Kimberly brings in former music director Irwin Swirnoff to add this:

“DJs get to tell a story through music,” he explains. “They’re able to reach a range of emotions and [speak to] the factors that are in the city at that moment, its nature and politics. Through music, they can create a moving dialogue and story.”

Swirnoff also points to the DJ’s personally selective role during a time of corporate media saturation and tremendous musical production. “In the digital age, the amount of music out in the world can be totally overwhelming,” he says. “A good station can take in all those releases and give you the best garage rock, the best Persian dance music, everything. One DJ can be a curator of 100 years of music and can find a way to bring the listener to a unique place.”

Local music and voices aren’t getting heard on computer-programmed, voice-tracked commercial stations despite inroads of satellite radio into local news. In a world where marketing seems to reign supreme, is there a stronger SF radio brand than the almost 50-year-old KUSF when it comes to sponsoring shows and breaking new bands for the discriminating SF music fan? “People in the San Francisco music community who are in bands and are club owners know college radio is still a vital piece in promoting bands and clubs,” says Waits. “There are small shows that are only getting promotion over college radio.”

Altogether, a very nice piece supporting the movement in San Francisco.

Irwin Swirnoff himself followed up here with an impassioned piece called “The Fight for KUSF,” wherein he first detailed the different types of music, following it with this:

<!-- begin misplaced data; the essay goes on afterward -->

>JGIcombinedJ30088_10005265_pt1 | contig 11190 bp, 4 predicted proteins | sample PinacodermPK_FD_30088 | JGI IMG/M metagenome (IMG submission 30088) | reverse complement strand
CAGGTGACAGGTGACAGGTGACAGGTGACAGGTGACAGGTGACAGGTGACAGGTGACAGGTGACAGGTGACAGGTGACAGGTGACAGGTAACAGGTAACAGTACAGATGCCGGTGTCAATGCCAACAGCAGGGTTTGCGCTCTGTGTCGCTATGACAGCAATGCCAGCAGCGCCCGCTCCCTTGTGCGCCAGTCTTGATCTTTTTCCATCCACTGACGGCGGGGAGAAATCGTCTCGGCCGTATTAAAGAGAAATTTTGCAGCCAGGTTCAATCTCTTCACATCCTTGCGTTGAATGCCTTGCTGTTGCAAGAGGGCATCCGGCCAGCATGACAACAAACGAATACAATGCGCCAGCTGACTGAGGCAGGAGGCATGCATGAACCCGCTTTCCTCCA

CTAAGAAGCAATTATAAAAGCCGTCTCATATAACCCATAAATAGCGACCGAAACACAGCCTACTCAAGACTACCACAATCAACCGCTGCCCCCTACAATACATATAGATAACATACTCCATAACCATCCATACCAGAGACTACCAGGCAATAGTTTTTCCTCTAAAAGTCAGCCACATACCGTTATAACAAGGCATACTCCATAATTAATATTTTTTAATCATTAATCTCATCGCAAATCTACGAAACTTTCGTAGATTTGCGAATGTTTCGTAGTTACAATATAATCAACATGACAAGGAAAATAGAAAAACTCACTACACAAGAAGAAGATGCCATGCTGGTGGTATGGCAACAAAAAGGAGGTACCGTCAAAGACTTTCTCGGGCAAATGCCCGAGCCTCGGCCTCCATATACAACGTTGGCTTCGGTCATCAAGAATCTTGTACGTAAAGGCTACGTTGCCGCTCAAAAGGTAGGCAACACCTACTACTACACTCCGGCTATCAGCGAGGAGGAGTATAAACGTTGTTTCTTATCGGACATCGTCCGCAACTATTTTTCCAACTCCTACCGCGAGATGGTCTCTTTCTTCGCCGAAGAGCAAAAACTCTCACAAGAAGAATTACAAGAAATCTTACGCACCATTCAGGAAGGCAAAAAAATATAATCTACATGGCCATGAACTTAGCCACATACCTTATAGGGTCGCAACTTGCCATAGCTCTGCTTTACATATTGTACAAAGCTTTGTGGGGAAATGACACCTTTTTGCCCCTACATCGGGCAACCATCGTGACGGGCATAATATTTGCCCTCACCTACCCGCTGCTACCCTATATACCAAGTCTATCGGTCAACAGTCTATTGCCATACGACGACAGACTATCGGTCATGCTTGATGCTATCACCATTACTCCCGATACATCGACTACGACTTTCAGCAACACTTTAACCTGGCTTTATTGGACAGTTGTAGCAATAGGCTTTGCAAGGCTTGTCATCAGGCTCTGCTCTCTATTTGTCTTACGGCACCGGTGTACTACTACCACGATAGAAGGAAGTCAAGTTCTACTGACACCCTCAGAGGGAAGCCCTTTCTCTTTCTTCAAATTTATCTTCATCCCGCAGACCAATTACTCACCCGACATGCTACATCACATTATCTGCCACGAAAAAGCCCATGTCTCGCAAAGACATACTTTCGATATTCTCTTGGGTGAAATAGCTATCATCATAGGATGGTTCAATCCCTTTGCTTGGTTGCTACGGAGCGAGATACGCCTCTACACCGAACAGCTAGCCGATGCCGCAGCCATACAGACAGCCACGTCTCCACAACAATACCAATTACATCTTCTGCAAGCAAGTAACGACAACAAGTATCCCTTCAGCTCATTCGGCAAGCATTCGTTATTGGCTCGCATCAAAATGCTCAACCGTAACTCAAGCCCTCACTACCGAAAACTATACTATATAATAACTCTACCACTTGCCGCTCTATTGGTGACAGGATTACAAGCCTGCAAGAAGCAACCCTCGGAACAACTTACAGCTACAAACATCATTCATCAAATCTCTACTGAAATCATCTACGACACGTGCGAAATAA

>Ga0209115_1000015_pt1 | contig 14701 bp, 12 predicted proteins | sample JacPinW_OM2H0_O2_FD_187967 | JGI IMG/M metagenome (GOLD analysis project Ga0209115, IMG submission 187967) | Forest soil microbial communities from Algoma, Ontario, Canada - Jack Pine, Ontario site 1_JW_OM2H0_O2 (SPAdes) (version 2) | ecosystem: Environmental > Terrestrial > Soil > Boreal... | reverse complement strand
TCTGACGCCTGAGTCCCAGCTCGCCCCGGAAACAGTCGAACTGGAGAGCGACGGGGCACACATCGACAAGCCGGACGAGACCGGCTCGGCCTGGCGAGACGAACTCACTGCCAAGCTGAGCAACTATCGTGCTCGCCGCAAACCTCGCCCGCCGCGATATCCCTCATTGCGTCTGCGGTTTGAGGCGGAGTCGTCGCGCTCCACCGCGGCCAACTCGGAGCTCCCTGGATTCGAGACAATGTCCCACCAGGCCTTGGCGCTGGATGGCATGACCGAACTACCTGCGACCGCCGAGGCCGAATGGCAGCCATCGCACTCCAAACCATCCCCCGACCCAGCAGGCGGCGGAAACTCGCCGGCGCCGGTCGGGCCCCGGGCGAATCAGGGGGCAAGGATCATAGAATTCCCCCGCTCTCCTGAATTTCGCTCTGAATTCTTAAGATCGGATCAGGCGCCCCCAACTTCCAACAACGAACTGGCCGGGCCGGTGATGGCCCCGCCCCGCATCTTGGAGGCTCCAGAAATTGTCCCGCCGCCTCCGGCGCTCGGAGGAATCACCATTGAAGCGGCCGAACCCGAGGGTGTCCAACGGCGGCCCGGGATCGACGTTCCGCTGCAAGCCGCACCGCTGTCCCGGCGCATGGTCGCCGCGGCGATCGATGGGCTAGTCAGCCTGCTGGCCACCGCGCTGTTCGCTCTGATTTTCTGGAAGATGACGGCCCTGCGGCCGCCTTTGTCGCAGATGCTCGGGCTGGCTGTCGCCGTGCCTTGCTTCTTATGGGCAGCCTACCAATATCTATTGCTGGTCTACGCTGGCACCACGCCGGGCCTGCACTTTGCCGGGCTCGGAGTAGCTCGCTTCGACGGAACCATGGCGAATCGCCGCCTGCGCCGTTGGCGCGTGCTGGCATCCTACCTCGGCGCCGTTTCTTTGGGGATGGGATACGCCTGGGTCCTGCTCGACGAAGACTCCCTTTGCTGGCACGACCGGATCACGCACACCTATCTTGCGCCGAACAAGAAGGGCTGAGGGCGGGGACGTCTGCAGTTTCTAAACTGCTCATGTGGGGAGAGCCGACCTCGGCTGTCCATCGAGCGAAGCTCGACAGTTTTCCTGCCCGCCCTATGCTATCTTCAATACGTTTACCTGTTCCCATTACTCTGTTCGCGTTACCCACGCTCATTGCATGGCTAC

On Jan. 18, at 10 a.m., all those voices, all those communities, and all those services were silenced and squashed. In a secret deal behind the back of the community, the University of San Francisco sold KUSF’s transmitter to the University of Southern California in a deal that also involves the large media conglomerate Entercom.

It went down like a hostile corporate takeover. The DJ on air wasn’t allowed to sign off. Armed security entered the station as every lock in the studio was being changed. As stewards of a scarce public resource, USF has an obligation to the community. It’s time for the university to take a step back from this deal and allow for a mutually beneficial solution that will keep community radio alive in San Francisco.

It’s become clear that USF had no idea what an irreplaceable public resource it was killing when it entered this sneaky deal that would afford USC with its sixth territorial radio station as it aims to create a monopoly on the left side of the dial and extend its fundraising capacities deep into the Bay Area.

As one person commented: “USF paid nothing for their license to use our public resource, yet managed to flip it for a $3.8 windfall by selling it to USC, which is essentially broadcasting Entercom’s KDFC unchanged…. Shame on Father Privett. Shame on USC’s Brenda Barnes. Shame on Entercom.”

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One Response

  1. “DJs get to tell a story through music,” he explains. “They’re able to reach a range of emotions and [speak to] the factors that are in the city at that moment, its nature and politics. Through music, they can create a moving dialogue and story.”
    This is the point that the bean counters always miss. Radio at its best isn’t just some robot playing popular tunes of the day. Witness the reception that former KUT jock Larry Monroe received for his return to the airwaves this week. It’s not just the songs that are played it’s how they are woven together to reach their intended audience. College radio is a teaching tool as surely as books and lab equipment. For it to be sold out from under the students for profit is so short sighted as to be blind.